Here’s five interesting #SocInn links we’re clicking on today:
- Huffington Post: Education Drives Expanded Access to Opportunity in the U.S. Managing Director of Opportunity Nation, Russel Krumnow, takes a look at how dramatic gains in education have propelled overall growth in access to opportunity over the past four decades, “helping to offset economic downturns such as the Great Recession. This reinforces the importance of education as one of the most powerful paths to the middle class and economic prosperity as a nation.” Opportunity Nation is an America Forward Coalition Member.
- Wall Street Journal: Common Core Has Less Support in Poll “Public support for the Common Core educational standards is waning, according to an annual poll about public schools by Gallup and PDK International, a group for education professionals… Ellen Moir, chief executive of the New Teacher Center, a nonprofit focused on developing new teachers, said, “Teachers really want high standards for their kids. I think teachers are hungry for guidance on implementing the Common Core.” She added that communication about the issue of standards is lacking. ‘We’re not doing a very good job of educating the public,” said Ms. Moir. ‘We need to help parents understand the importance of setting standards that are ambitious, robust and help each child reach his or her full potential.'” New Profit is a proud funder of New Teacher Center.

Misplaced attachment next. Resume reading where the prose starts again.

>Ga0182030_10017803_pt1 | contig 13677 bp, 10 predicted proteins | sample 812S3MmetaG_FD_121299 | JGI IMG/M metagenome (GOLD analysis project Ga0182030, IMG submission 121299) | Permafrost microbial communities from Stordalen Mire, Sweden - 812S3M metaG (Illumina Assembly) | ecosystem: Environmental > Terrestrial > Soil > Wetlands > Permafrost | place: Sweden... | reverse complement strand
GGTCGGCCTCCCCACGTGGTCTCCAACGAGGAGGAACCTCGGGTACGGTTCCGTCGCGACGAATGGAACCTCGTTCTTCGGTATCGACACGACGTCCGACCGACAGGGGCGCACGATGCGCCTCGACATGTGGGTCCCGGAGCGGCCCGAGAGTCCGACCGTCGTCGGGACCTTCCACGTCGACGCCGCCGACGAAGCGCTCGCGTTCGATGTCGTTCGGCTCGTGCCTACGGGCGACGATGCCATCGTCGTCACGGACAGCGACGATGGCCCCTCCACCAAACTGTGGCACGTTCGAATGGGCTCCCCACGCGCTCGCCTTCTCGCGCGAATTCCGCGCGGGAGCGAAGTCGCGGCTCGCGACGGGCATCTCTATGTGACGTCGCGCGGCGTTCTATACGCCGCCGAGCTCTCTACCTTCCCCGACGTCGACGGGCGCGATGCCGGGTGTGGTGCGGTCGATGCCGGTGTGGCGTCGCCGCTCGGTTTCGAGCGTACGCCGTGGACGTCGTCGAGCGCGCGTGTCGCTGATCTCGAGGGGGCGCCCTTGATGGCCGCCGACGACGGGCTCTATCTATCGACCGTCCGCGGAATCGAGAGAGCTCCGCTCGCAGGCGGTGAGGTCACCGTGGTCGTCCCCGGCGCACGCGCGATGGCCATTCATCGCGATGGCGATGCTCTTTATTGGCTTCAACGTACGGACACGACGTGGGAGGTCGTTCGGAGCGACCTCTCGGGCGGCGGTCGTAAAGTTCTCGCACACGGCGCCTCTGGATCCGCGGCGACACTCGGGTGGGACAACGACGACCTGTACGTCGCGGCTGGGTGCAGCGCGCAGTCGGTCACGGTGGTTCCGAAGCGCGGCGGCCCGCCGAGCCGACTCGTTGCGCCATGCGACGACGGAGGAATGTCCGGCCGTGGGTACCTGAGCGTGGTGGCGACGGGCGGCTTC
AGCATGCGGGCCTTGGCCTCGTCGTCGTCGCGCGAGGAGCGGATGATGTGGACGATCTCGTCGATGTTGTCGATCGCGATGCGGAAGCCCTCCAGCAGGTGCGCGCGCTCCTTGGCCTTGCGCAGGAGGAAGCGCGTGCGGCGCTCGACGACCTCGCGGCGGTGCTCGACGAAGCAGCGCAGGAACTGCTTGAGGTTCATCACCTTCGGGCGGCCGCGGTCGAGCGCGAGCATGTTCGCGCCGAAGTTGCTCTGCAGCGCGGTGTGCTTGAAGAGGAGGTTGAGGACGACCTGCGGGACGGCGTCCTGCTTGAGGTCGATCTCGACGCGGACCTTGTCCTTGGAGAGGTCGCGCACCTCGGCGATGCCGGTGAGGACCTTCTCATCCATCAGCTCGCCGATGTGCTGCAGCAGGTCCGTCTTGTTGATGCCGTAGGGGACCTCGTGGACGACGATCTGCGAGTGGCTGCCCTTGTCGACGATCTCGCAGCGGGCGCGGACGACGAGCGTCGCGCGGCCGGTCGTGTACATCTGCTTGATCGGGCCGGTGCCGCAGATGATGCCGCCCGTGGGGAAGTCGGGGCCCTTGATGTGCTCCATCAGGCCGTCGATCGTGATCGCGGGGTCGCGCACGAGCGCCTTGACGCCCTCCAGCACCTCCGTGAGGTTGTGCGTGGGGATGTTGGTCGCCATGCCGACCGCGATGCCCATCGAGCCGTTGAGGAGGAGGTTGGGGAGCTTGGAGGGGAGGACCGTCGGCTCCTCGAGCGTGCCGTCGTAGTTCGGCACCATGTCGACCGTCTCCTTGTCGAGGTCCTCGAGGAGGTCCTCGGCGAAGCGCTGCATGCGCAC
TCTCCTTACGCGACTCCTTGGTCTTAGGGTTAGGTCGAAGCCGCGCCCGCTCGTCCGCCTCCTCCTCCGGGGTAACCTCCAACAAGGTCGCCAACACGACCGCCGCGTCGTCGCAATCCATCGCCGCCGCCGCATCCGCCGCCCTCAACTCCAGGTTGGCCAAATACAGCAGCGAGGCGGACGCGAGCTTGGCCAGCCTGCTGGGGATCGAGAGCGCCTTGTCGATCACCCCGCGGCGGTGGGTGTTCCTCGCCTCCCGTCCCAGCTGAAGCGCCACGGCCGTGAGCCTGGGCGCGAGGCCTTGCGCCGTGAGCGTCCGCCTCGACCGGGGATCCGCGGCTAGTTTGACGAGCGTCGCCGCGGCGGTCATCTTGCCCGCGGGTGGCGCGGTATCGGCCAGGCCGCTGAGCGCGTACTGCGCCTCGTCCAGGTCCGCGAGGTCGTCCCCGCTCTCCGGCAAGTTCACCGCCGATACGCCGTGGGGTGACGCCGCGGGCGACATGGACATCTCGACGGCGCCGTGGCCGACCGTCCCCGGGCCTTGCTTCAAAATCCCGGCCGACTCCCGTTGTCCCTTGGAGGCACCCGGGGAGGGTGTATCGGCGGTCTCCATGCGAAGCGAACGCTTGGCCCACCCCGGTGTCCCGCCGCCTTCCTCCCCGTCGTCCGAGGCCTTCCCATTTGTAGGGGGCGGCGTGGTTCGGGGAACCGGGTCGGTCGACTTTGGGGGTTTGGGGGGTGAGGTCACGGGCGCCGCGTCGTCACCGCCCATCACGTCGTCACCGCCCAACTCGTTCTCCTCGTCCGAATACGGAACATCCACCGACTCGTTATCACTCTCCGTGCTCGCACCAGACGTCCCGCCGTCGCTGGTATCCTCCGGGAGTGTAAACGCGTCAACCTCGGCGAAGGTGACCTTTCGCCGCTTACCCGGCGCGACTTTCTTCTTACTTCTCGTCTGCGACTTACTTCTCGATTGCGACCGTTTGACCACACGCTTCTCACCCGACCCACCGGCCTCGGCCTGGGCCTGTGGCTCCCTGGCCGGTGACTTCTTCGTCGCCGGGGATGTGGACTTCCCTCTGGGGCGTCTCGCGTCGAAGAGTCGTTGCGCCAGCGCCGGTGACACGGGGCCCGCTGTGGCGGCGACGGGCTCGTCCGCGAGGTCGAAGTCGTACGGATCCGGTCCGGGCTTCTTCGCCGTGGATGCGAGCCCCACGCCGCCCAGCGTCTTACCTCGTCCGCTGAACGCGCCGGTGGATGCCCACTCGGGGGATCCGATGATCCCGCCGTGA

- The Hechinger Report: Increased child poverty rate disproportionately impacts the nation’s youngest learners The Annie E. Casey Foundation is out with its 25th KIDS COUNT Data Book, which finds that “there has been a recent uptick in the single most important factor for predicting a child’s school readiness and life outcomes generally: whether or not he or she lives in poverty. After recessions end, the child poverty rate tends to continue climbing, and current circumstances appear no different. Even with different ways to measure it and different conclusions, KIDS COUNT shows a reversal of some of the gains made earlier in the past quarter-century, with approximately 16.4 million kids officially living in poverty in 2012. The number of children in single-parent homes was up, too: 35 percent, versus 25 percent in 1990.”
- The New York Times: Among the Poor, Women Feel Inequality More Deeply “It’s at the lowest income levels that the burden on women stands out. Not only are they more likely than men to be in a minimum-wage job, but women are also much more likely to be raising a family on their own.’Inequality is rising among women as well as men, but at the bottom, women are struggling with some dimensions of these problems that men aren’t, which is raising and supporting these families as single heads of households,’ said Francine Blau, an economist at Cornell University.”
- MSNBC: The hunger crisis in America’s universities “Battling stigma is a challenge for food pantries of all stripes, but the struggle appears to be especially pronounced on college campuses…As low-income populations have gone to college and food insecurity has risen up to swallow the lower rungs of the middle class, hunger has spread across America’s university campuses like never before. In some places, it’s practically a pandemic: At Western Oregon University, 59% of the student body is food insecure, according to researchers from Oregon State University (OSU). A 2011 survey [PDF] of the City University of New York (CUNY) found that 39.2% of the university system’s quarter of a million undergraduates had experienced food insecurity at some time in the past year.”
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